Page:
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The House Began to Pitch by Kelly Whiddon



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Review of The House Began to Pitch by Kelly Whiddon

Mercer University Press
52 pages
ISBN 978-0-88146-390-3

by Beth Gilstrap


About Beth Gilstrap

Beth Gilstrap’s work has appeared or is forthcoming in Quiddity, Ambit, Superstition Review, and Kudzu Review, among others. The Minnesota Review, has nominated her story “Yard Show” for a Pushcart Prize. She earned her MFA in fiction from Chatham University.

Twitter of Reviewer: @BettySueBlue

Kelly Whiddon’s debut collection, The House Began to Pitch, winner of the 2012 Adrienne Bond Award for Poetry, whittles to the root of the importance of story itself. Many of the poems are framed in fairytales both modern and historic, an impressive range encompassing everyone from the Lollipop Guild to Ali Baba, Christopher Robin, and even Samantha Stephens of television’s Bewitched. Divided into four sections, the book reaches from the point of view of a man and a woman who come of age in the rural south of the fifties and sixties in the first two chapters. By chapter three, the book waxes broad and sweeping in that immortal place between the personal and the universal where all story echoes.

In the first and title poem, The House Began to Pitch, Whiddon enters the Land of Oz, but adjusts the gaze from Dorothy to the supporting characters. This poem is Oz after the departure of their savior. This is reality. It isn’t pretty. It’s the Oz we remember, but rotten. In the aftermath when the Lollipop and Lullaby Guilds are left to deal with the “shriveled corpse/ of a wicked witch” whose body they wrap and bury, we get the feeling they’re left wondering what it all means. The Land of Oz has lost its faith:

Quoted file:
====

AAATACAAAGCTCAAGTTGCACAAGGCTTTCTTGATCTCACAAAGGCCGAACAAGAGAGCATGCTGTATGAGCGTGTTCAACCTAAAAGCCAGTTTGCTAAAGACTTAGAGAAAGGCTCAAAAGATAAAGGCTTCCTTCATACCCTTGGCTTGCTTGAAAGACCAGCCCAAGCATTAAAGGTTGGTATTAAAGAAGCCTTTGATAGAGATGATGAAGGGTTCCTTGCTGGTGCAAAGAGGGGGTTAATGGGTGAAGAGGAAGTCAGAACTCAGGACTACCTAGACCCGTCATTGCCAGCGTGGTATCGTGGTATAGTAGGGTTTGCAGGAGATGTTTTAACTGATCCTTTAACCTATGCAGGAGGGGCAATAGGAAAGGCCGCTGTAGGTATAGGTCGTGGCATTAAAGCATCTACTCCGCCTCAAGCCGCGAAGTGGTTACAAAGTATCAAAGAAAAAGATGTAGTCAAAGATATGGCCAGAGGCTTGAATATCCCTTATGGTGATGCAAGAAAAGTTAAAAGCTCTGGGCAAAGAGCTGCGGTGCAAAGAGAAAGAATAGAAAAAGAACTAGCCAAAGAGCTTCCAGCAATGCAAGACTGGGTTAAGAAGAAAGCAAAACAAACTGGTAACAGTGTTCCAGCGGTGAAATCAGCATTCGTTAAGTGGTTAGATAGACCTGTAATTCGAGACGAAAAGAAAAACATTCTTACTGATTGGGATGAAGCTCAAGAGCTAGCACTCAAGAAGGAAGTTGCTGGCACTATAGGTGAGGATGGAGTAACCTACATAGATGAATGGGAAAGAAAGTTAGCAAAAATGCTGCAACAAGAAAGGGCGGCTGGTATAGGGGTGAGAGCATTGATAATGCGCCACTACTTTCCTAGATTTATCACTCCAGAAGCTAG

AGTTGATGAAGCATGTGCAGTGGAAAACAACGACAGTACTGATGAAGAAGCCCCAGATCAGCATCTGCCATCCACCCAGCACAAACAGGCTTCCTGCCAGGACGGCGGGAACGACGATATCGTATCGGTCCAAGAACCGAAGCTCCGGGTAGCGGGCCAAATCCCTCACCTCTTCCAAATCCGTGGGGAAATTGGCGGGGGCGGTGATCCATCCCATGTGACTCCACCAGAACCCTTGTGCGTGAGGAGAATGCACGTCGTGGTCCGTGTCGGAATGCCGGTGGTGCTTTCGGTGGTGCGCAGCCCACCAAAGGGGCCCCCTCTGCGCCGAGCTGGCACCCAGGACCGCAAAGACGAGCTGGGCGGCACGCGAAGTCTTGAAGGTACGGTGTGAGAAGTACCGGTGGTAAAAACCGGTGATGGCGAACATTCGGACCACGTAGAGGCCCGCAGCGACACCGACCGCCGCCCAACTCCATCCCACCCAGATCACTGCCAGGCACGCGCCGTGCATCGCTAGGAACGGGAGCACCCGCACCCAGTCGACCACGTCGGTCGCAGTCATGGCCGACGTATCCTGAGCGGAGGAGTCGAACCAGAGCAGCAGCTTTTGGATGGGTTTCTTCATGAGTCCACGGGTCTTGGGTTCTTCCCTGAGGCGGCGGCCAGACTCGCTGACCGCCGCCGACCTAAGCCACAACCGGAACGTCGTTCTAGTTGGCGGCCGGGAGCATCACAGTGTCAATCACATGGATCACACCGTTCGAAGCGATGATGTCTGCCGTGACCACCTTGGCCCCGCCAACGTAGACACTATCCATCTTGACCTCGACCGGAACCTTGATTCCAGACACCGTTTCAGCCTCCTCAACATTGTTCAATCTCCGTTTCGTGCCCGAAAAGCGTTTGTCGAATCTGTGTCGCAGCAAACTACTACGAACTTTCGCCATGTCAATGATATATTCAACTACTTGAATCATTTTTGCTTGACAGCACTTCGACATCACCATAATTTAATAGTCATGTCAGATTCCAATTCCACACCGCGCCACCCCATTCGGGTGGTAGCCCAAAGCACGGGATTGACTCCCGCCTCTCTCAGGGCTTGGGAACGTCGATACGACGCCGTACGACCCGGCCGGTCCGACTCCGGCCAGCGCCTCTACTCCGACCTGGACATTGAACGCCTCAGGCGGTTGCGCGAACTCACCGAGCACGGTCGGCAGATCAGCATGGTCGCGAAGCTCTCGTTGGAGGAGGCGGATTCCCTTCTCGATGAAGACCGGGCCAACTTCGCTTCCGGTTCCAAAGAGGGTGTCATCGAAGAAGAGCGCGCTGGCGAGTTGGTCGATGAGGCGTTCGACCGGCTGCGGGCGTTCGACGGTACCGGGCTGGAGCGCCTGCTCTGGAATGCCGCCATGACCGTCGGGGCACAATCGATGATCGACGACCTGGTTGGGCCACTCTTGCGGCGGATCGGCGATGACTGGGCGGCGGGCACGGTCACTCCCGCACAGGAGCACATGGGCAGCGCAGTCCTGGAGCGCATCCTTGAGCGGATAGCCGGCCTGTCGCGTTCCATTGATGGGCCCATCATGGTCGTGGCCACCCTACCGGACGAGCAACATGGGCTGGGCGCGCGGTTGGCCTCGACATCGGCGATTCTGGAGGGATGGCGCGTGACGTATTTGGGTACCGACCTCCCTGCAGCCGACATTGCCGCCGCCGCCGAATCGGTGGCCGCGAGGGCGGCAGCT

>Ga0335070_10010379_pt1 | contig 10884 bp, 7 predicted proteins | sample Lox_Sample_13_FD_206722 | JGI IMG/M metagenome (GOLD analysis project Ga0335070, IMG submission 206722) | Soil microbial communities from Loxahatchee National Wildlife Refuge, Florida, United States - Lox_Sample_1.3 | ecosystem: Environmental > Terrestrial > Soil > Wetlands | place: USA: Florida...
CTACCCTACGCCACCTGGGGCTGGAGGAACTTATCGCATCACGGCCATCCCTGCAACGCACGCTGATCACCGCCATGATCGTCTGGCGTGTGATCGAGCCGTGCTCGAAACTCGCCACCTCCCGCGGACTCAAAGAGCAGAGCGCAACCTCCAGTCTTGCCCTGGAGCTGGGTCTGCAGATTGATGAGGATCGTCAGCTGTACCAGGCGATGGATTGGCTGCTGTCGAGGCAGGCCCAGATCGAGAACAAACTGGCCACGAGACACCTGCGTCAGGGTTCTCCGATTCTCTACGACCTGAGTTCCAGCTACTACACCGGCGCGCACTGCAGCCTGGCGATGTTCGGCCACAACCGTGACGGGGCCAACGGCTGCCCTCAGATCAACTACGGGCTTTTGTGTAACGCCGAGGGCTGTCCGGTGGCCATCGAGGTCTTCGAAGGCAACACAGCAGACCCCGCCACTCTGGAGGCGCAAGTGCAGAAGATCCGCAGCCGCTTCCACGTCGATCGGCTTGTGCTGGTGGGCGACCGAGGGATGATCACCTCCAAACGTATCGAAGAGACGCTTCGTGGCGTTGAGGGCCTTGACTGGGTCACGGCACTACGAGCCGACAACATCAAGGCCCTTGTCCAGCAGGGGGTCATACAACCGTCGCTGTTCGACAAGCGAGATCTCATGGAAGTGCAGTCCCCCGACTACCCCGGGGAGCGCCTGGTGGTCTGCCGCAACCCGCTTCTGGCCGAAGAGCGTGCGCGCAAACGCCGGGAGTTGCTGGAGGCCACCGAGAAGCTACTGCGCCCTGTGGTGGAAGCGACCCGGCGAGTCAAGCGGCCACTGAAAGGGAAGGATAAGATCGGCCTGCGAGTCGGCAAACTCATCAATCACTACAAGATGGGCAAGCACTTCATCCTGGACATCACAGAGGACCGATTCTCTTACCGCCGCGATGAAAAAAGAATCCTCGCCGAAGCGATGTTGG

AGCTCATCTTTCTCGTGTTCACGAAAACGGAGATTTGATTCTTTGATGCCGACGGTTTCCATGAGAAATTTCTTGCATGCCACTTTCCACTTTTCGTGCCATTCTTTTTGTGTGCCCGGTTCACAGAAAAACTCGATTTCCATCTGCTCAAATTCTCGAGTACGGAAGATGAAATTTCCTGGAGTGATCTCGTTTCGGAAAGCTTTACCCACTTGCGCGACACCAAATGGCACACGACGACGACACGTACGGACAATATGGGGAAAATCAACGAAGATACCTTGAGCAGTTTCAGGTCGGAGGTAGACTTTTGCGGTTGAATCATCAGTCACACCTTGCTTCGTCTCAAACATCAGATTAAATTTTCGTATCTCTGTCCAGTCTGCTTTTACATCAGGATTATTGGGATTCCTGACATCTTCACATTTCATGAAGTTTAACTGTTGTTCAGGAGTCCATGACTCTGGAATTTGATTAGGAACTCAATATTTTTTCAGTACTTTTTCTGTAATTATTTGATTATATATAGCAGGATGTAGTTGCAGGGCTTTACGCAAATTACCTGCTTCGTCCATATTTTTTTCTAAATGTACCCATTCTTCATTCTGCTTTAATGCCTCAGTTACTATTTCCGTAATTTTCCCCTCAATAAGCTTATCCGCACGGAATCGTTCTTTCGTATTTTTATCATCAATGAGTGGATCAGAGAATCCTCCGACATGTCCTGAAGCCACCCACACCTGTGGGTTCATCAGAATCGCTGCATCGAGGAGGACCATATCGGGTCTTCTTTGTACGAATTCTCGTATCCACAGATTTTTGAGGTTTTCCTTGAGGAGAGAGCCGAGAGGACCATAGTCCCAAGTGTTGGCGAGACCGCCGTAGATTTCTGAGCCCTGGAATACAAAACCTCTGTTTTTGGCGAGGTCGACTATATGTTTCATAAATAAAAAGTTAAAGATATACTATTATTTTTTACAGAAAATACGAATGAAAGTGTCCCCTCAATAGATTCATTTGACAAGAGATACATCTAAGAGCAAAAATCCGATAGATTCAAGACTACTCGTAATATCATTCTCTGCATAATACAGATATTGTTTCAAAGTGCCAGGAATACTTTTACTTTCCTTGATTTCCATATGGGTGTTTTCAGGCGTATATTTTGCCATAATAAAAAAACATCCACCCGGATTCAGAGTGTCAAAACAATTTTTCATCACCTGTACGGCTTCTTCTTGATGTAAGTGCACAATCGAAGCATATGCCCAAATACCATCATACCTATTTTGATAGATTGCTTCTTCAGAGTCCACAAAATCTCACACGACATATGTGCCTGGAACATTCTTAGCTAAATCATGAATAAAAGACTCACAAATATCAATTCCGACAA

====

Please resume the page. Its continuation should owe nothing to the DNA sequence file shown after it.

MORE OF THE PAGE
So the little men dig, sink the body
into a plot on the outskirts of town, build
a yellow brick monument, and as time passes,
they wait
for another day so vivid
a gray clapboard house
can twist into a rainbow,

A savior appears, kills the oppressor, and vanishes leaving them anchorless and unattached, an idea reminiscent of Salman Rushdie’s adage that the past is a foreign country.

The poems in chapter one build on this existential dread through sustained imagery of bodies and homes as shells, as fiction, as delicate creatures, capable of inflicting pain and beauty. In “Swans and Mosquitoes,” the image of two sisters alone, sweaty, and stuck to the vinyl seats in their Mama’s pickup as she busses tables inside is itself an archetypal image of children raised by single parents. This image like so many in this book strikes at the meat of why and how we make art. It is out of necessity that mosquitoes “performed a Swan Lake on the dashboard, the winged invertebrates/ becoming the winged swans in my mind, trapped in these bodies/...”

By the end of the first chapter, you are hit with images of kids raising themselves, floods, bad marriages, the traps of femininity and the body, and the crushing sorrow of never being able to know anyone. In one of the most heartrending images of the collection, The Rogue Wave tells the story of a mother’s sudden second marriage. When told what the mother and her man “just done,” the narrator says, “But the language is the thief. It’s hard to not feel something stolen,/ in the words, the vowel and thrust of the verb, the static despair/ of the noun,...”

Dirty Glass stands out in chapter two as it compares a brother’s life cut short by suicide with the moment a bubble pops in a glass of tea. The third chapter stretches to explore the ultimate sense of lack in the human condition. In Inner Space, a woman is happier when her lover is gone: “And she knows the twin loves the lack,/ discovering the stretch of legs to sky,/...”

In the final poem, Open Sesame, Whiddon ends where so many fairytales begin. The aged woman has accumulated keys over the years, “like kittens/ and crow’s feet, like laundry/ and loose change.” I love the idea of long life ending with keys and possibility, with infinite doorways into fantastical worlds when so many folk and fairytales begin here, with youth at the windowsill or mirror into parts unknown.

In The House Began to Pitch, we enter a world post fairytale. After the myths are done, we look into worlds where the stories continue into the waking sadness of age, death, and disconnection, of dysfunction, but something of hope remains so long as we have story itself. Whiddon’s book reminds us to reach across the plains of fiction and truth and fairy to the bubbling middle of everything.



Author website:

Twitter of the Press: @mupress


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